Another reason is that over time, essential minerals in the water will settle and become not effective at regulating pH. Over time, your tank could crash and the pH level could drop dramatically. That could be deadly for your fish.
You should be changing out the water with partial water changes about every other week or so. Some get away with once a month, but it depends how many fish you keep with the size tank you have.
Fish already diseased or sick
You may have purchased new fish from a pet store and not realized that the fish were already diseased. A lot of these places have poor conditions for the fish. They will overbreed them, feed them cheap food or use tons of antibiotics to keep the fish alive. With all the other duties they have, the store clerks just don’t have time to properly take care of them. Certain store chains use a centralized filtration system on all of their aquariums so disease can spread more easily to the other tanks.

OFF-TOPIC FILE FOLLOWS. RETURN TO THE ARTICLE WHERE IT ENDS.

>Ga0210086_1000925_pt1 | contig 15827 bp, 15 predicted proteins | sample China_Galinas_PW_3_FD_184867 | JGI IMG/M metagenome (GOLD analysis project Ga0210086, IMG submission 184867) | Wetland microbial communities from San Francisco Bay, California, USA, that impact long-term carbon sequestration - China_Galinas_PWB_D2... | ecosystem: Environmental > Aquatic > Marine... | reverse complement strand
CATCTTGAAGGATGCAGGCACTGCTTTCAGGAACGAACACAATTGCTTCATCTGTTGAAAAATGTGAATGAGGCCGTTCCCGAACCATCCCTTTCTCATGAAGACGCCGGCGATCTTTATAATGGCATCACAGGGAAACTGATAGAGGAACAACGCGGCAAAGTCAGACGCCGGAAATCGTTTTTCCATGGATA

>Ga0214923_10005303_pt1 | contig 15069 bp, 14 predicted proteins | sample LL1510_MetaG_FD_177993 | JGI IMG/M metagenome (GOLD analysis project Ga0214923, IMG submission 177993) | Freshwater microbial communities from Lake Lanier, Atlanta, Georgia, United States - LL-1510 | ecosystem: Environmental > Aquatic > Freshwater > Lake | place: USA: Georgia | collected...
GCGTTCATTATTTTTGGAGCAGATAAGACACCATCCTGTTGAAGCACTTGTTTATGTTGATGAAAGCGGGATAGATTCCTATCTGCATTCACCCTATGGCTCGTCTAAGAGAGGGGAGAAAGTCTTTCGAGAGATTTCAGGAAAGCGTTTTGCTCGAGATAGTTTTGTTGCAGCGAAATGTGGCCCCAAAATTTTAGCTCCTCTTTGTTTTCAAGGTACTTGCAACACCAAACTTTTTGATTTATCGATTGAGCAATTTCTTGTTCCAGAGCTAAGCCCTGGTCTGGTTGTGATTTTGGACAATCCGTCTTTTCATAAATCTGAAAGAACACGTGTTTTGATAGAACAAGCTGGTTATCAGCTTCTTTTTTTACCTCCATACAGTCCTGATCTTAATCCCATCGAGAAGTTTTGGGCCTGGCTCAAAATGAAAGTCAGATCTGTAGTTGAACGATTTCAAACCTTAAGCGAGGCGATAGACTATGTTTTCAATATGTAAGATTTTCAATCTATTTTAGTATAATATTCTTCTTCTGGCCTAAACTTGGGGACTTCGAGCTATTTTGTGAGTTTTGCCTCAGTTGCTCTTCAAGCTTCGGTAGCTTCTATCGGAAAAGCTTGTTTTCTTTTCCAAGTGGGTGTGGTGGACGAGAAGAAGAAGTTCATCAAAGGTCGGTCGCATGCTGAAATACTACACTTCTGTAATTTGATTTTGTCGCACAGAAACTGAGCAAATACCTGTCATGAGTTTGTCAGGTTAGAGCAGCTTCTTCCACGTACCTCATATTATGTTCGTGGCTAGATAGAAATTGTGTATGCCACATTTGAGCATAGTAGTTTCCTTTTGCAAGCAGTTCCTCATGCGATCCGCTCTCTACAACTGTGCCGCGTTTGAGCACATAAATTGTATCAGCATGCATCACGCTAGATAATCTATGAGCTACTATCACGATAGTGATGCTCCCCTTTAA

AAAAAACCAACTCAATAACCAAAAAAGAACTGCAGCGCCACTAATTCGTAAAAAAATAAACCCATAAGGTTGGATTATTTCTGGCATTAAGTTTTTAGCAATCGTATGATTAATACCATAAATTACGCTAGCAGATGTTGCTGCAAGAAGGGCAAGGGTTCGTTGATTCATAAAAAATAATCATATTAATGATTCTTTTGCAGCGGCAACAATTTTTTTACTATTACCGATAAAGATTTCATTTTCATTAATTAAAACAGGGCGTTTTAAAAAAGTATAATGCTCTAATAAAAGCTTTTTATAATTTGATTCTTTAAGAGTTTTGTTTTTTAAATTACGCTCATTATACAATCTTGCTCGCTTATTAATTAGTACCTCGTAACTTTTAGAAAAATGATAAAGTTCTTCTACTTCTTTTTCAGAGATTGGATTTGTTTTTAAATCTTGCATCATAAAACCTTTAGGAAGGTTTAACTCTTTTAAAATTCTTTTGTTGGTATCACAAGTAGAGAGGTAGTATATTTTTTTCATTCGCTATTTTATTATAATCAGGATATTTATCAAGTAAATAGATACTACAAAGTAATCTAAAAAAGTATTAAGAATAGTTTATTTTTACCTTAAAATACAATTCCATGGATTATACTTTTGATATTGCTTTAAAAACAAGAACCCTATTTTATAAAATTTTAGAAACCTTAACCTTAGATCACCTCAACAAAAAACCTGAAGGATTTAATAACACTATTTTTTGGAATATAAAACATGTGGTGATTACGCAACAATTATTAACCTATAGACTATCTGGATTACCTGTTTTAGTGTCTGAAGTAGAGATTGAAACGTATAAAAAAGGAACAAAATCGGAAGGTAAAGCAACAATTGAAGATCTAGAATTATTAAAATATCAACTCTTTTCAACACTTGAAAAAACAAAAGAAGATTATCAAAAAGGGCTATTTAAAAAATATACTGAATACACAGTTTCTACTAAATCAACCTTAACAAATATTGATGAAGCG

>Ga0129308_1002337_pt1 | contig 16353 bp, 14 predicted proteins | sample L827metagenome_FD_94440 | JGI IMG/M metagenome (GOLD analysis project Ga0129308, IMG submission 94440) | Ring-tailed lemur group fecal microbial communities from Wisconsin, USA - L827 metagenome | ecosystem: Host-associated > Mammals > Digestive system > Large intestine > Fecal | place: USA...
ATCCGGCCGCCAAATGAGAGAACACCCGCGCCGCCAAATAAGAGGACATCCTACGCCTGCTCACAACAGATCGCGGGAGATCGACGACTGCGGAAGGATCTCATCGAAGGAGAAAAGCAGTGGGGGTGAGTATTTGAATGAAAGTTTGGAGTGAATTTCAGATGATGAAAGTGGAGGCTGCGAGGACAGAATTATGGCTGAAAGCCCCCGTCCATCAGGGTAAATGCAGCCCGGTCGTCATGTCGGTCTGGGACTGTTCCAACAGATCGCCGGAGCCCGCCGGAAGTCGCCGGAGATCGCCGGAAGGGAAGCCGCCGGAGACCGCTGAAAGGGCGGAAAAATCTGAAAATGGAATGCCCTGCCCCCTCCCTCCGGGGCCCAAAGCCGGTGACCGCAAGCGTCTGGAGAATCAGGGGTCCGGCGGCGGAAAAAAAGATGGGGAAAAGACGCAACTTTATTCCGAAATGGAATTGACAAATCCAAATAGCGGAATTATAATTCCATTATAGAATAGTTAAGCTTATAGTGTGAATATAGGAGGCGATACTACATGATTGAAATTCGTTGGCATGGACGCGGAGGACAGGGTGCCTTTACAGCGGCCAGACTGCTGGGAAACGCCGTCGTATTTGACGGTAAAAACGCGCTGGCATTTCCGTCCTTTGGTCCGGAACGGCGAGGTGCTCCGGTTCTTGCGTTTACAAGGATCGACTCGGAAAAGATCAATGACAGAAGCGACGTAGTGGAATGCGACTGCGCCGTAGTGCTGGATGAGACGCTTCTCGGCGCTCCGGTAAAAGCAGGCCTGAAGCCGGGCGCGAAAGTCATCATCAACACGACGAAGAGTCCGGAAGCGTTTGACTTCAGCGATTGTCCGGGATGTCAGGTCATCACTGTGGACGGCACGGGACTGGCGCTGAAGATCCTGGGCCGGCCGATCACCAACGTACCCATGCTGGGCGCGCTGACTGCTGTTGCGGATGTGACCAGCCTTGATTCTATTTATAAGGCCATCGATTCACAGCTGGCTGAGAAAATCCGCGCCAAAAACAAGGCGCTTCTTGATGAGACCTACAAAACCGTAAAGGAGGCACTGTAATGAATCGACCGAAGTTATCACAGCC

Go to places that specialize in tropical fish. You may have to spend a little more, but it’s worth it to know the fish are of higher quality and have been cared for better.
Using detergents to clean a fish tank
Using detergents like Clorox or even dish soap is a big no no. Any residue left over will kill your fish pretty fast. Instead you’ll want to use something like vinegar or bar keepers friend to clean the tank itself if there is a buildup of calcium and other stains.
Overcrowding your fish tank